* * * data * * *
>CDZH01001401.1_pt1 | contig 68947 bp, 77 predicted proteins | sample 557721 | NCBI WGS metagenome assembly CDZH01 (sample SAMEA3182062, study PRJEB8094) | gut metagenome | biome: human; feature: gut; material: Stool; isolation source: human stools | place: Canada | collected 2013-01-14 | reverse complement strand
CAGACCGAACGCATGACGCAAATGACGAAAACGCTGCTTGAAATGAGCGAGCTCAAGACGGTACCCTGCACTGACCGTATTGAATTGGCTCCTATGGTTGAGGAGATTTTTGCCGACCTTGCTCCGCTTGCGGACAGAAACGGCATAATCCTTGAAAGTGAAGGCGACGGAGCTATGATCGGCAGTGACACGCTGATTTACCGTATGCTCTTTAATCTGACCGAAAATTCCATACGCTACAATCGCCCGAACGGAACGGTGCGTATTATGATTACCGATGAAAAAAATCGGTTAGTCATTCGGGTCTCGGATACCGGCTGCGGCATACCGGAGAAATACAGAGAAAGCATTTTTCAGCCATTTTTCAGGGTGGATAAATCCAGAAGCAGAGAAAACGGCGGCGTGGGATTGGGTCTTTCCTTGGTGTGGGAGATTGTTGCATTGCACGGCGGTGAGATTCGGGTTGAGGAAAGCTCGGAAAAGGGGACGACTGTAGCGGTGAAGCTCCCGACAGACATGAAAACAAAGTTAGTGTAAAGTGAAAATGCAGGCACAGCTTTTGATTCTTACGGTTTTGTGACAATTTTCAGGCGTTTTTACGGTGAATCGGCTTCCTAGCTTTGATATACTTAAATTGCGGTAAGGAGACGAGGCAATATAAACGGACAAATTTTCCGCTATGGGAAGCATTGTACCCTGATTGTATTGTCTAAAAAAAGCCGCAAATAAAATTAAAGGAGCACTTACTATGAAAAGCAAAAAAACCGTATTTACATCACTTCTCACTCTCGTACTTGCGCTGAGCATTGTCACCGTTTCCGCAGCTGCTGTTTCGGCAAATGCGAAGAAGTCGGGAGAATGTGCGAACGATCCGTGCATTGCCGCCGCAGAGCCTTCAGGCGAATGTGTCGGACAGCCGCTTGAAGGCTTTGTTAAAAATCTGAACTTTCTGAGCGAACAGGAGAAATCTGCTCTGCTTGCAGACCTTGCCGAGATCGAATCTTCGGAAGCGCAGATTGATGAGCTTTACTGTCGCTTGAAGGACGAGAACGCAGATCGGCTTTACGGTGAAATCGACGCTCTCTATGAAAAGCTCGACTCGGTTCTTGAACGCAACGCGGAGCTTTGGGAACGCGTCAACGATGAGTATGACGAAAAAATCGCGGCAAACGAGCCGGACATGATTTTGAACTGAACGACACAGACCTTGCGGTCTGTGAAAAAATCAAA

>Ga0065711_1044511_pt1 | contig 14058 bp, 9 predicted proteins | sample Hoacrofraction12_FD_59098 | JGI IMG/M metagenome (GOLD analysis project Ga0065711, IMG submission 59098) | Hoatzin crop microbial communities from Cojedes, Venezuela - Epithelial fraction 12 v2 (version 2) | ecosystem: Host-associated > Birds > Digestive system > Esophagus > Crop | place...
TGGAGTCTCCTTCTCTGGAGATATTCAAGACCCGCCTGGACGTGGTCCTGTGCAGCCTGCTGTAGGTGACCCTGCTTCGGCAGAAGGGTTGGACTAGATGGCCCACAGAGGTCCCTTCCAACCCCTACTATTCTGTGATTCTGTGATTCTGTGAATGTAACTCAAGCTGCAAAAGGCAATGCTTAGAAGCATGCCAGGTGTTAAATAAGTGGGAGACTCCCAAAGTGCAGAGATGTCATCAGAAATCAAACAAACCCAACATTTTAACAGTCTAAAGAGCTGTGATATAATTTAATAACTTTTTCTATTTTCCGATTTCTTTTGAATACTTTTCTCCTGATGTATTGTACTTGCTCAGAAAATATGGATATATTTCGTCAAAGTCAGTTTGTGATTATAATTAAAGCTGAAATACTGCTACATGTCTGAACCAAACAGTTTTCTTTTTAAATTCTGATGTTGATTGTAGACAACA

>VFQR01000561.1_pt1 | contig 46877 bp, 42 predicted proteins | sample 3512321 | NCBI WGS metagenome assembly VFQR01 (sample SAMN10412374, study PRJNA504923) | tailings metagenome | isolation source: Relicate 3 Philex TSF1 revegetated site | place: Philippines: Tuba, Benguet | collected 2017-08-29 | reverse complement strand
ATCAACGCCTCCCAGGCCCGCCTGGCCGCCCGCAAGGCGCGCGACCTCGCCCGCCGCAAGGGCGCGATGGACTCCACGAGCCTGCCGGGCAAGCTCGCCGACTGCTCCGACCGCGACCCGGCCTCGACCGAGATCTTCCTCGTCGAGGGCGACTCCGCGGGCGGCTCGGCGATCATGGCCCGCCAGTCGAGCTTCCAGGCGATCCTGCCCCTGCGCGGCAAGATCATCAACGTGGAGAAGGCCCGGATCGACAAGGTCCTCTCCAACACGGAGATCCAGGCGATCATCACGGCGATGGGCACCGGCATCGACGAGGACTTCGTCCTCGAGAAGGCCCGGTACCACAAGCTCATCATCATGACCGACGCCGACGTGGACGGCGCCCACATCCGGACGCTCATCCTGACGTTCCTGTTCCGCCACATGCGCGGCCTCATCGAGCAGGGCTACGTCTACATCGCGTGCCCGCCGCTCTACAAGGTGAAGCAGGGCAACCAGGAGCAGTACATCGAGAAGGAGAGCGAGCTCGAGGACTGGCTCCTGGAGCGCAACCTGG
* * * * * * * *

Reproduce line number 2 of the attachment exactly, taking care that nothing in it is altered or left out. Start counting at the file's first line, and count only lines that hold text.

CAGACCGAACGCATGACGCAAATGACGAAAACGCTGCTTGAAATGAGCGAGCTCAAGACGGTACCCTGCACTGACCGTATTGAATTGGCTCCTATGGTTGAGGAGATTTTTGCCGACCTTGCTCCGCTTGCGGACAGAAACGGCATAATCCTTGAAAGTGAAGGCGACGGAGCTATGATCGGCAGTGACACGCTGATTTACCGTATGCTCTTTAATCTGACCGAAAATTCCATACGCTACAATCGCCCGAACGGAACGGTGCGTATTATGATTACCGATGAAAAAAATCGGTTAGTCATTCGGGTCTCGGATACCGGCTGCGGCATACCGGAGAAATACAGAGAAAGCATTTTTCAGCCATTTTTCAGGGTGGATAAATCCAGAAGCAGAGAAAACGGCGGCGTGGGATTGGGTCTTTCCTTGGTGTGGGAGATTGTTGCATTGCACGGCGGTGAGATTCGGGTTGAGGAAAGCTCGGAAAAGGGGACGACTGTAGCGGTGAAGCTCCCGACAGACATGAAAACAAAGTTAGTGTAAAGTGAAAATGCAGGCACAGCTTTTGATTCTTACGGTTTTGTGACAATTTTCAGGCGTTTTTACGGTGAATCGGCTTCCTAGCTTTGATATACTTAAATTGCGGTAAGGAGACGAGGCAATATAAACGGACAAATTTTCCGCTATGGGAAGCATTGTACCCTGATTGTATTGTCTAAAAAAAGCCGCAAATAAAATTAAAGGAGCACTTACTATGAAAAGCAAAAAAACCGTATTTACATCACTTCTCACTCTCGTACTTGCGCTGAGCATTGTCACCGTTTCCGCAGCTGCTGTTTCGGCAAATGCGAAGAAGTCGGGAGAATGTGCGAACGATCCGTGCATTGCCGCCGCAGAGCCTTCAGGCGAATGTGTCGGACAGCCGCTTGAAGGCTTTGTTAAAAATCTGAACTTTCTGAGCGAACAGGAGAAATCTGCTCTGCTTGCAGACCTTGCCGAGATCGAATCTTCGGAAGCGCAGATTGATGAGCTTTACTGTCGCTTGAAGGACGAGAACGCAGATCGGCTTTACGGTGAAATCGACGCTCTCTATGAAAAGCTCGACTCGGTTCTTGAACGCAACGCGGAGCTTTGGGAACGCGTCAACGATGAGTATGACGAAAAAATCGCGGCAAACGAGCCGGACATGATTTTGAACTGAACGACACAGACCTTGCGGTCTGTGAAAAAATCAAA